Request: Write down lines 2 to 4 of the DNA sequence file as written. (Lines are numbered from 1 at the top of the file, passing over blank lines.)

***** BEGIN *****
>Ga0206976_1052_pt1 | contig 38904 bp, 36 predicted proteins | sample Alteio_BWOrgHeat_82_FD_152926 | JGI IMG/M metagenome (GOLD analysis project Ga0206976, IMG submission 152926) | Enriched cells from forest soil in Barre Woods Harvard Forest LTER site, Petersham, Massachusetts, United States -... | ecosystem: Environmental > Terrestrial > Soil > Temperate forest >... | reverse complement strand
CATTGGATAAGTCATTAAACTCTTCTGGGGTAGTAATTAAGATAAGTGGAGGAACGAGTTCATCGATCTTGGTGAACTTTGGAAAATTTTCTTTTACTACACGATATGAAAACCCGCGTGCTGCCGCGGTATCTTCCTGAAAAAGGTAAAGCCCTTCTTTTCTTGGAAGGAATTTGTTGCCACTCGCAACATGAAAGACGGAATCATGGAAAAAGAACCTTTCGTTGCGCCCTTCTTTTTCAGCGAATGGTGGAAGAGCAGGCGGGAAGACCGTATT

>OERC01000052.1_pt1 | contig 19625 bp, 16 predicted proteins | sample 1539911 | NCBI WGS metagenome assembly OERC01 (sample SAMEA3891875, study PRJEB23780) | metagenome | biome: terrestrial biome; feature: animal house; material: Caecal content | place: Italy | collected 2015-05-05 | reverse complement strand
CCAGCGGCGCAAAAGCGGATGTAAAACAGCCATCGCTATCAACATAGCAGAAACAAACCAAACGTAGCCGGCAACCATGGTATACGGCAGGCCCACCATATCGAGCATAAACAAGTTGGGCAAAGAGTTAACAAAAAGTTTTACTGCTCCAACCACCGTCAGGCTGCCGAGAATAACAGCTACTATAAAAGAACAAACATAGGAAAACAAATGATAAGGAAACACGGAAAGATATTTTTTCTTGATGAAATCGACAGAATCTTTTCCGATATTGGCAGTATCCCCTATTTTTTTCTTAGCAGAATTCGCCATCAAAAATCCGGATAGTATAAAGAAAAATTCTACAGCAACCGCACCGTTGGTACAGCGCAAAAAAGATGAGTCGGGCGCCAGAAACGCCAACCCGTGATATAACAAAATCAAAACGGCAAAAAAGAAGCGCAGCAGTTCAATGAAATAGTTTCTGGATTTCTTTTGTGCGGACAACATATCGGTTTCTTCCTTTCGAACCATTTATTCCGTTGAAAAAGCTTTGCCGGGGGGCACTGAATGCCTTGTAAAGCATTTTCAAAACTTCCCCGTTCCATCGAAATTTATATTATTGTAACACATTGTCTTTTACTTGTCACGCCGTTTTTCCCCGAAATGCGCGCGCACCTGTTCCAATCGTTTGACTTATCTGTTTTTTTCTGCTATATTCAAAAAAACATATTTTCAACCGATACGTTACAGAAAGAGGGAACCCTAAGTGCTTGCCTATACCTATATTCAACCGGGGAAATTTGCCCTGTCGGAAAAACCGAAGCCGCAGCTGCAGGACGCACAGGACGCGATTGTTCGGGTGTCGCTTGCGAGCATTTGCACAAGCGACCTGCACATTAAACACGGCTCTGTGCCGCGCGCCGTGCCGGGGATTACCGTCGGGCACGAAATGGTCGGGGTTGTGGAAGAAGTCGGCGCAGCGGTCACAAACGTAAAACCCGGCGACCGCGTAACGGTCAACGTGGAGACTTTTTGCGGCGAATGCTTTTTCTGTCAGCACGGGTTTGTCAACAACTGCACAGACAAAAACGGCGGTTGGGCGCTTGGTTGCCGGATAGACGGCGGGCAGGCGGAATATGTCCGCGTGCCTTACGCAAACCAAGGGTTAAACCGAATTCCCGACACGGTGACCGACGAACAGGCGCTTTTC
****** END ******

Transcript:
CATTGGATAAGTCATTAAACTCTTCTGGGGTAGTAATTAAGATAAGTGGAGGAACGAGTTCATCGATCTTGGTGAACTTTGGAAAATTTTCTTTTACTACACGATATGAAAACCCGCGTGCTGCCGCGGTATCTTCCTGAAAAAGGTAAAGCCCTTCTTTTCTTGGAAGGAATTTGTTGCCACTCGCAACATGAAAGACGGAATCATGGAAAAAGAACCTTTCGTTGCGCCCTTCTTTTTCAGCGAATGGTGGAAGAGCAGGCGGGAAGACCGTATT

>OERC01000052.1_pt1 | contig 19625 bp, 16 predicted proteins | sample 1539911 | NCBI WGS metagenome assembly OERC01 (sample SAMEA3891875, study PRJEB23780) | metagenome | biome: terrestrial biome; feature: animal house; material: Caecal content | place: Italy | collected 2015-05-05 | reverse complement strand
CCAGCGGCGCAAAAGCGGATGTAAAACAGCCATCGCTATCAACATAGCAGAAACAAACCAAACGTAGCCGGCAACCATGGTATACGGCAGGCCCACCATATCGAGCATAAACAAGTTGGGCAAAGAGTTAACAAAAAGTTTTACTGCTCCAACCACCGTCAGGCTGCCGAGAATAACAGCTACTATAAAAGAACAAACATAGGAAAACAAATGATAAGGAAACACGGAAAGATATTTTTTCTTGATGAAATCGACAGAATCTTTTCCGATATTGGCAGTATCCCCTATTTTTTTCTTAGCAGAATTCGCCATCAAAAATCCGGATAGTATAAAGAAAAATTCTACAGCAACCGCACCGTTGGTACAGCGCAAAAAAGATGAGTCGGGCGCCAGAAACGCCAACCCGTGATATAACAAAATCAAAACGGCAAAAAAGAAGCGCAGCAGTTCAATGAAATAGTTTCTGGATTTCTTTTGTGCGGACAACATATCGGTTTCTTCCTTTCGAACCATTTATTCCGTTGAAAAAGCTTTGCCGGGGGGCACTGAATGCCTTGTAAAGCATTTTCAAAACTTCCCCGTTCCATCGAAATTTATATTATTGTAACACATTGTCTTTTACTTGTCACGCCGTTTTTCCCCGAAATGCGCGCGCACCTGTTCCAATCGTTTGACTTATCTGTTTTTTTCTGCTATATTCAAAAAAACATATTTTCAACCGATACGTTACAGAAAGAGGGAACCCTAAGTGCTTGCCTATACCTATATTCAACCGGGGAAATTTGCCCTGTCGGAAAAACCGAAGCCGCAGCTGCAGGACGCACAGGACGCGATTGTTCGGGTGTCGCTTGCGAGCATTTGCACAAGCGACCTGCACATTAAACACGGCTCTGTGCCGCGCGCCGTGCCGGGGATTACCGTCGGGCACGAAATGGTCGGGGTTGTGGAAGAAGTCGGCGCAGCGGTCACAAACGTAAAACCCGGCGACCGCGTAACGGTCAACGTGGAGACTTTTTGCGGCGAATGCTTTTTCTGTCAGCACGGGTTTGTCAACAACTGCACAGACAAAAACGGCGGTTGGGCGCTTGGTTGCCGGATAGACGGCGGGCAGGCGGAATATGTCCGCGTGCCTTACGCAAACCAAGGGTTAAACCGAATTCCCGACACGGTGACCGACGAACAGGCGCTTTTC